Most SaaS buyers make their purchase decision quickly.
When they need a solution, they do some online research, maybe ask a colleague, try the solution or watch a demo, and then buy.
The whole process might take a few days, maybe a few hours.
There’s no long, drawn out sales engagements, RFIs and RFPs, head-to-head “bake-offs,” contract negotiations, blah, blah, blah. Customers find it, they see it, they like it, they buy it. Done.
Neither vendors nor buyers can afford a long sales process
Why the quick decision?
For one thing, lots of SaaS vendors won’t engage in a long sales cycle. All that schmoozing, demo’ing, and negotiating is too expensive and doesn’t fit their low-touch sales model. They can’t afford it.
More importantly, SaaS buyers can’t afford it either. Or at least they can’t afford all the time.
Remember the SaaS buyer is usually someone whose main job isn’t evaluating and buying technology solutions. It’s not like traditional on-premises software where IT was the gatekeeper and did most of the evaluation.
With SaaS solutions, the end-user is often doing the evaluation. It’s the sales manager who’s evaluating a SaaS sales tool, the finance manager who’s evaluating expense reporting solutions, or the HR manager who’s evaluating a time & attendance tracking solution.
Besides evaluating software, these people have a day job. They manage sales, or finance, or HR.
Rapid deployment and no long-commitment speed up the process
The fact that SaaS is a lot easier to install and deploy and that there’s often no long-term commitment also speeds up the evaluation cycle. Buyers figure they can try something for a few months, and if they’re not happy, they can walk away without much lost.
Enterprise sales could be an exception
Of course there are exceptions to this scenario. Larger enterprises may go through a more formal evaluation process than small or mid-sized businesses. And companies might take more time with applications that they’ll be distributing broadly throughout their organization, those that will need customization, or require a long-term commitment.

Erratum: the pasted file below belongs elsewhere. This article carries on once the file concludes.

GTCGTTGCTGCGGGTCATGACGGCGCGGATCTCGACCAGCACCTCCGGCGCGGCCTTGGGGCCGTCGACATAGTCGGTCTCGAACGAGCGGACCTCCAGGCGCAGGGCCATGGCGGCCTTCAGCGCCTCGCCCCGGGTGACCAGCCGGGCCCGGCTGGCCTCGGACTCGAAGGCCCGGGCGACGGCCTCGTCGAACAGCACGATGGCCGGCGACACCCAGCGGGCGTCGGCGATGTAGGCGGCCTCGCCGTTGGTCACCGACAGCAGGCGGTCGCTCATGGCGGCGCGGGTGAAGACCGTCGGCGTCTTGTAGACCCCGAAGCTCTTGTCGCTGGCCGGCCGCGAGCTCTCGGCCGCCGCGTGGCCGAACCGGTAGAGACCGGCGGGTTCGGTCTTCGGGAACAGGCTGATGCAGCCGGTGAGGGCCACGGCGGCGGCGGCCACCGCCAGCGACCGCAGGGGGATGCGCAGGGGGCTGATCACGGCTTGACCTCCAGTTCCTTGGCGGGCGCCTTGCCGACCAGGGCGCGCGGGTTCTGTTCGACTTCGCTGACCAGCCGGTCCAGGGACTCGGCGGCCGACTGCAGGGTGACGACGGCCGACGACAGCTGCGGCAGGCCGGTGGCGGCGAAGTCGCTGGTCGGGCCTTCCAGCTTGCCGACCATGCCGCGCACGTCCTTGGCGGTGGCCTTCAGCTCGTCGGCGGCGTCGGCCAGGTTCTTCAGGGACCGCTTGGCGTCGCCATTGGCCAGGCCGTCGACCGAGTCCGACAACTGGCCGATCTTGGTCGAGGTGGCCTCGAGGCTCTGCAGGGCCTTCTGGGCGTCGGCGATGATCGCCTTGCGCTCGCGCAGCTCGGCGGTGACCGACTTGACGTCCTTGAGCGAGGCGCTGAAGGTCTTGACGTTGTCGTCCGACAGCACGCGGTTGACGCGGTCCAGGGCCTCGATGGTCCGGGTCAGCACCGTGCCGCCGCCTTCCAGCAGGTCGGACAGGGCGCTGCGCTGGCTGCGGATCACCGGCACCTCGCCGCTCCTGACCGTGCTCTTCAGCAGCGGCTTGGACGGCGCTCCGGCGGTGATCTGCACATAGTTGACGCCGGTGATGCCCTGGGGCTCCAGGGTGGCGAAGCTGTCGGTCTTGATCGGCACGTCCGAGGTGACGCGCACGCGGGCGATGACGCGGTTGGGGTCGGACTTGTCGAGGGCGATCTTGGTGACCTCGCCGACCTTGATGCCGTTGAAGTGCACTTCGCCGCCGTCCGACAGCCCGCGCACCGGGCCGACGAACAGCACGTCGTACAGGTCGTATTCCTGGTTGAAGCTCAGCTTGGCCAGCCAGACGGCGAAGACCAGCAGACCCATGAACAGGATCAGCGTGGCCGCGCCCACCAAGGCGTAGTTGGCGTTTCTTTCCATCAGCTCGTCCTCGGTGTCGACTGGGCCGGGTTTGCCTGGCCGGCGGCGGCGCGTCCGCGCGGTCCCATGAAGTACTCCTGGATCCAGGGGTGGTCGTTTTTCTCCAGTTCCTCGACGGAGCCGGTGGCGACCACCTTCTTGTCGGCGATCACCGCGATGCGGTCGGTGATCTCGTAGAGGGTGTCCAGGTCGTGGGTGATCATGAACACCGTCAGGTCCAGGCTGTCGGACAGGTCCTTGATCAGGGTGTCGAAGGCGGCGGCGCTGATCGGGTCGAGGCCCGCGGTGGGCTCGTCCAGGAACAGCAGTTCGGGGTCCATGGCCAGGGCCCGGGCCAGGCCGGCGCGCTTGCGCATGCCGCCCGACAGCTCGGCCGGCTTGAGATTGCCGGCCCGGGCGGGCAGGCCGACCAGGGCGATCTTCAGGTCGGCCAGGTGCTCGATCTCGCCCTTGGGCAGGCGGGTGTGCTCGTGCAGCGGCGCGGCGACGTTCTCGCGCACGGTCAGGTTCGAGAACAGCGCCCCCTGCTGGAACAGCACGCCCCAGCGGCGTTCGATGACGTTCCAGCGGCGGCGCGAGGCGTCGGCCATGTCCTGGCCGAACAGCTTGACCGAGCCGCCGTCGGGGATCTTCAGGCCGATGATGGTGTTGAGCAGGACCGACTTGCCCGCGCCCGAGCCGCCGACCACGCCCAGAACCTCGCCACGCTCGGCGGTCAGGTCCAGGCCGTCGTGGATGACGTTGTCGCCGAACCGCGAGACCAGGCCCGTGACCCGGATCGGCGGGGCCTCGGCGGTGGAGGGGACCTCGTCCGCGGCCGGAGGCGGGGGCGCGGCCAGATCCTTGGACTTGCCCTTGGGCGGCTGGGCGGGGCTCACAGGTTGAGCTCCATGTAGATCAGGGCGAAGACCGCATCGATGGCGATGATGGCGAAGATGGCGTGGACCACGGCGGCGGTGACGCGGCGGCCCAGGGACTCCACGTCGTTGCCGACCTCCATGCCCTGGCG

But that still leaves a lot of SaaS solutions that will be bought PDQ.
Good news and bad news for SaaS vendors
A shorter evaluation cycle can be good news and bad news for SaaS solution providers.
The good news: They can cut some of the time and expense from the process. Most buyers won’t force vendors through an arduous RFP, a months-long evaluation process, and innumerable exchanges of red-lined contracts.
The bad news: Vendors need to be quick. The evaluation window is only open for a short time. Jump now… or miss your chance.
Once a prospective buyer expresses interest - they call the vendor, download a free trial, ask for information, whatever - the SaaS vendor needs to respond. Not in a few days… now!
That doesn’t always mean they need to get on the phone ASAP. A free trialer might be eager to get a call from the vendor, but other prospects might not be so far along in the process.
But companies should at least acknowledge the person’s interest and provide a way for them to move ahead in the process.
Make a positive impression... quickly
Once vendors do get an opportunity to put their solution in front of the prospective customer - with a demo or a trial, for example - don’t waste that precious time. Knock their socks off in the first few minutes, showing off high-impact features and benefits. There's no need for a plodding walk-through of every feature and function.
Lost prospects often aren’t really lost
If SaaS buyers didn’t purchase the solution, SaaS vendors shouldn’t necessarily count this as a “lost” sale. In many cases, the prospect just got distracted by other priorities (a.k.a. their real job.)
Once they work through those “distractions” and focus on SaaS solutions again, the vendor wants to still be in front of them. Newsletters, invitations to webinars, news of valuable white papers, for example, can be cost-effective ways to do that.
I often explain to people that marketing SaaS solutions is strategically different from marketing traditional software. Different audience, different message, and different process. The shorter evaluation process is one of the key differences.
Get in sync with your prospective customers. If SaaS buyers are quick to buy, SaaS marketers can’t be slow.